Does Google Rank 1st for the Keyword “Hypocrisy”?
Recently, Rand Fishkin of SEOMoz pointed out something that all of us in the SEO business know all too well.
The land of SEO is fraught with many perils, but first and foremost among them is Google’s monopoly on information. While they claim to be transparent, Google is actually hiding useful information for no other reason than control. Web businesses like ours used to be able to see what folks were searching for when they landed on our site (e.g. “Marketing software to make life easier”). This helped us in a million ways; namely it helped us understand what our customers want. Search terms are in many ways our best proxy for customer desires.
But now we see that John Doe came to our site because he searched for “not provided”. At first I thought this was some sort of privacy play, a way for Google to pretend to be sensitive to its customers’ privacy (nevermind those ads in your email). But then I was informed that they have no problem at all sharing this information, for a price —you can only have access to this information if you sell their ads. Just like any other resource-constrained company (I’m looking at you, almost everyone), we can’t afford to set aside building more helpful, valuable tools that B2B marketers want in order to build yet another place for people to buy Google adwords.
The internet is a beautiful place because it is open. A free flow of information. Improvements are made because we can easily learn what people want—whether it’s through comments/complaints/usage statistics/etc/etc. Businesses like ours (and yours probably) need to know what our customers want, how they are finding us, how we can serve them better. Wait, why am I making this point anew when I can simply quote them on their own page –
“Transparency is a core value at Google. As a company we feel it is our responsibility to ensure that we maximize transparency around the flow of information related to our tools and services. We believe that more information means more choice, more freedom and ultimately more power for the individual.”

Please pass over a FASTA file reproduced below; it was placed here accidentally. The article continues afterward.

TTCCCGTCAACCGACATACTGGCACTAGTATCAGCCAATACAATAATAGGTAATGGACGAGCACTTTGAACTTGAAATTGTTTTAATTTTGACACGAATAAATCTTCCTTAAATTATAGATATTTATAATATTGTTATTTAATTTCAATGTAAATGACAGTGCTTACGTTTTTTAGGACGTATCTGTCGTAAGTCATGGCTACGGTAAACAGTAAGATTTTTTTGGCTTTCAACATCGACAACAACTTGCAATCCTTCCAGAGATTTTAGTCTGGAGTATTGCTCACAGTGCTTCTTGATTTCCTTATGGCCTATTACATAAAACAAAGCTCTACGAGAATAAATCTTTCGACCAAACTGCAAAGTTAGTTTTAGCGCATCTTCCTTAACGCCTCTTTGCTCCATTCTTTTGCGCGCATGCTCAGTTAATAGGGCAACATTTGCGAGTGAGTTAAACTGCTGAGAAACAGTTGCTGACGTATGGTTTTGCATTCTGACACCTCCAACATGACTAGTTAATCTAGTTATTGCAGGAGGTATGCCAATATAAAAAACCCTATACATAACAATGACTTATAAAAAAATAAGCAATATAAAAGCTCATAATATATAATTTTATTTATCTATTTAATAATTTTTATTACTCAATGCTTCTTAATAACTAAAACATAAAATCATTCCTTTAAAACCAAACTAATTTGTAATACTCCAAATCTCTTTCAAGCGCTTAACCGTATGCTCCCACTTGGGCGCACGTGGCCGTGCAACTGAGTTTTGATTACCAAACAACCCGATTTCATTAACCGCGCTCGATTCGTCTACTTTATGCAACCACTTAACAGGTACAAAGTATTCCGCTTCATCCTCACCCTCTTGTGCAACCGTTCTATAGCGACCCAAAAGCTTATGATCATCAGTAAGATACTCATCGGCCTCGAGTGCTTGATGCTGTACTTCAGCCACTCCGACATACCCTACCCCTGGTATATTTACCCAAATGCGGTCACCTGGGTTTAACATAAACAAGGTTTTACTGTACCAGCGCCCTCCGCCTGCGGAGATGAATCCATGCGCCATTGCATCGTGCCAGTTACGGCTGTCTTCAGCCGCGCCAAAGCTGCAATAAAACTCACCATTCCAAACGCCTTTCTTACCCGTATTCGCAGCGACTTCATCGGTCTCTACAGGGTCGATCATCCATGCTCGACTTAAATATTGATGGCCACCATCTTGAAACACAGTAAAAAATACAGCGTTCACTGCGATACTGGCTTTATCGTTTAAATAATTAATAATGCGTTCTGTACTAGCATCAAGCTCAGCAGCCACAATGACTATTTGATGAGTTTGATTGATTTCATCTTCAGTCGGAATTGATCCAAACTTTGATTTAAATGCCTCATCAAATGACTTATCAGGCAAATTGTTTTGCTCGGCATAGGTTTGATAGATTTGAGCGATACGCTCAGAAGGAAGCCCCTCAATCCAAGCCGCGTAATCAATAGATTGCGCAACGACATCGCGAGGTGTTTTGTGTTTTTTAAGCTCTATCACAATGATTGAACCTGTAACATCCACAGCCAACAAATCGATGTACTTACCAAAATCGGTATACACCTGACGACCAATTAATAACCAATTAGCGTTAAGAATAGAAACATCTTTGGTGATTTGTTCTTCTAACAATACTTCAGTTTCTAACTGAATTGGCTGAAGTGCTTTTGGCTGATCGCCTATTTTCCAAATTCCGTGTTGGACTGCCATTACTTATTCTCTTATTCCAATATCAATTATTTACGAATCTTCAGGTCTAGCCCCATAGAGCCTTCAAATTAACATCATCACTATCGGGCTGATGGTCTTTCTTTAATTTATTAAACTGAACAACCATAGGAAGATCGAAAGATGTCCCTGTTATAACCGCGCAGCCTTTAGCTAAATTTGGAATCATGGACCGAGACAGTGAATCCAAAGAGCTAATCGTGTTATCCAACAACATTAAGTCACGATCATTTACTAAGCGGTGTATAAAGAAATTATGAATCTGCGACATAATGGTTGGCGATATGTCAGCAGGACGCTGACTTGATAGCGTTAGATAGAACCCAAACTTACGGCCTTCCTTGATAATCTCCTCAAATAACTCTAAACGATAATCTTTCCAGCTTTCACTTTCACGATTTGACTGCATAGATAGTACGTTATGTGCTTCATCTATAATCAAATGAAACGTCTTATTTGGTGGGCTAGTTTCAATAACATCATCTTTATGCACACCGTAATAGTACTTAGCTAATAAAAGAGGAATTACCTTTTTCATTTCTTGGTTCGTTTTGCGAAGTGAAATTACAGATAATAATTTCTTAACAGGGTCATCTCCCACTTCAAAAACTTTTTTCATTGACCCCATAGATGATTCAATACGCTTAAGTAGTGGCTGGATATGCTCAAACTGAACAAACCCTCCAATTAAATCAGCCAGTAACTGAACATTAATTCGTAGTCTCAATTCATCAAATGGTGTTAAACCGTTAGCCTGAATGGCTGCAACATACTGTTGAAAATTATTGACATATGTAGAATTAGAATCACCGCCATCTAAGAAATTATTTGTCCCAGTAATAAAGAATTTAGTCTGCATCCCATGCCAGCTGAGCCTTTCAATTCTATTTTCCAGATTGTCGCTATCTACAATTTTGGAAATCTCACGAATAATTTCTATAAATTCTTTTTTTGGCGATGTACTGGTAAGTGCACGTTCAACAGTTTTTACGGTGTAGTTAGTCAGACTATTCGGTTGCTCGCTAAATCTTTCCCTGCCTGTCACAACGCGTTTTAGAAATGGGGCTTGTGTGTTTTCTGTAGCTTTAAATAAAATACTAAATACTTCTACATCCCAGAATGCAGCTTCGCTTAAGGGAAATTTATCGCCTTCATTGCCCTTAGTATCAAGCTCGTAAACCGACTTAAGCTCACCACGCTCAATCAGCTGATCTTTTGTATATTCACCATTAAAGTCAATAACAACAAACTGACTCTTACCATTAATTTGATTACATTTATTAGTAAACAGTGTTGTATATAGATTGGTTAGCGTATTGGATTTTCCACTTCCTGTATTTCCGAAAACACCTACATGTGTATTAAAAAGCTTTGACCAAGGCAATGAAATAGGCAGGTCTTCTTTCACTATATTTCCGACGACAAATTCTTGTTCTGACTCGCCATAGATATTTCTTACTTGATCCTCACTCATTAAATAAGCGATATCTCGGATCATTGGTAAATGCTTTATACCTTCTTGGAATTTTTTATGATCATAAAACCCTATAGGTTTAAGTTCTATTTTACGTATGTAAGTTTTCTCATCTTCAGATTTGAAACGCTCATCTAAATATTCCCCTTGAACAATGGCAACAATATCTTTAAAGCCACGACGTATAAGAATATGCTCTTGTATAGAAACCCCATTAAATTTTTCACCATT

Hmm, I could swear I didn’t see “restrict” or “horde” or “block” anywhere in there… :)
Seeing it coming
At Optify, we already knew that the world of SEO was quickly becoming too fragile. Businesses can’t afford to bet their entire marketing budget only on hoping to be at the top of Google’s page. You need to create informative, interesting, and relevant content. You need to amplify your messages through social networks. You need to build a relationship with potential customers. You need to nurture your prospects and customers with relevant emails. There’s a whole plethora of online activities to enable marketers to connect with prospects. And of course to be successful you need to experiment, measure, and optimize. And let’s not forget the entire world of marketing offline—tradeshows, conferences, plain old conversations.
So when we figured this out so many moons ago, we started building an application for the professional marketer who wears a lot of hats—one day she’s optimizing her pages for SEO, the next day she’s building a form, the day after that she’s sending out a newsletter and a promotion, and the next day she’s running reports for her boss. It’s a real shame that more and more Google is making sure that she can’t do her job as effectively as she used to. We promise that we’ll continue to try to truly make her life easier.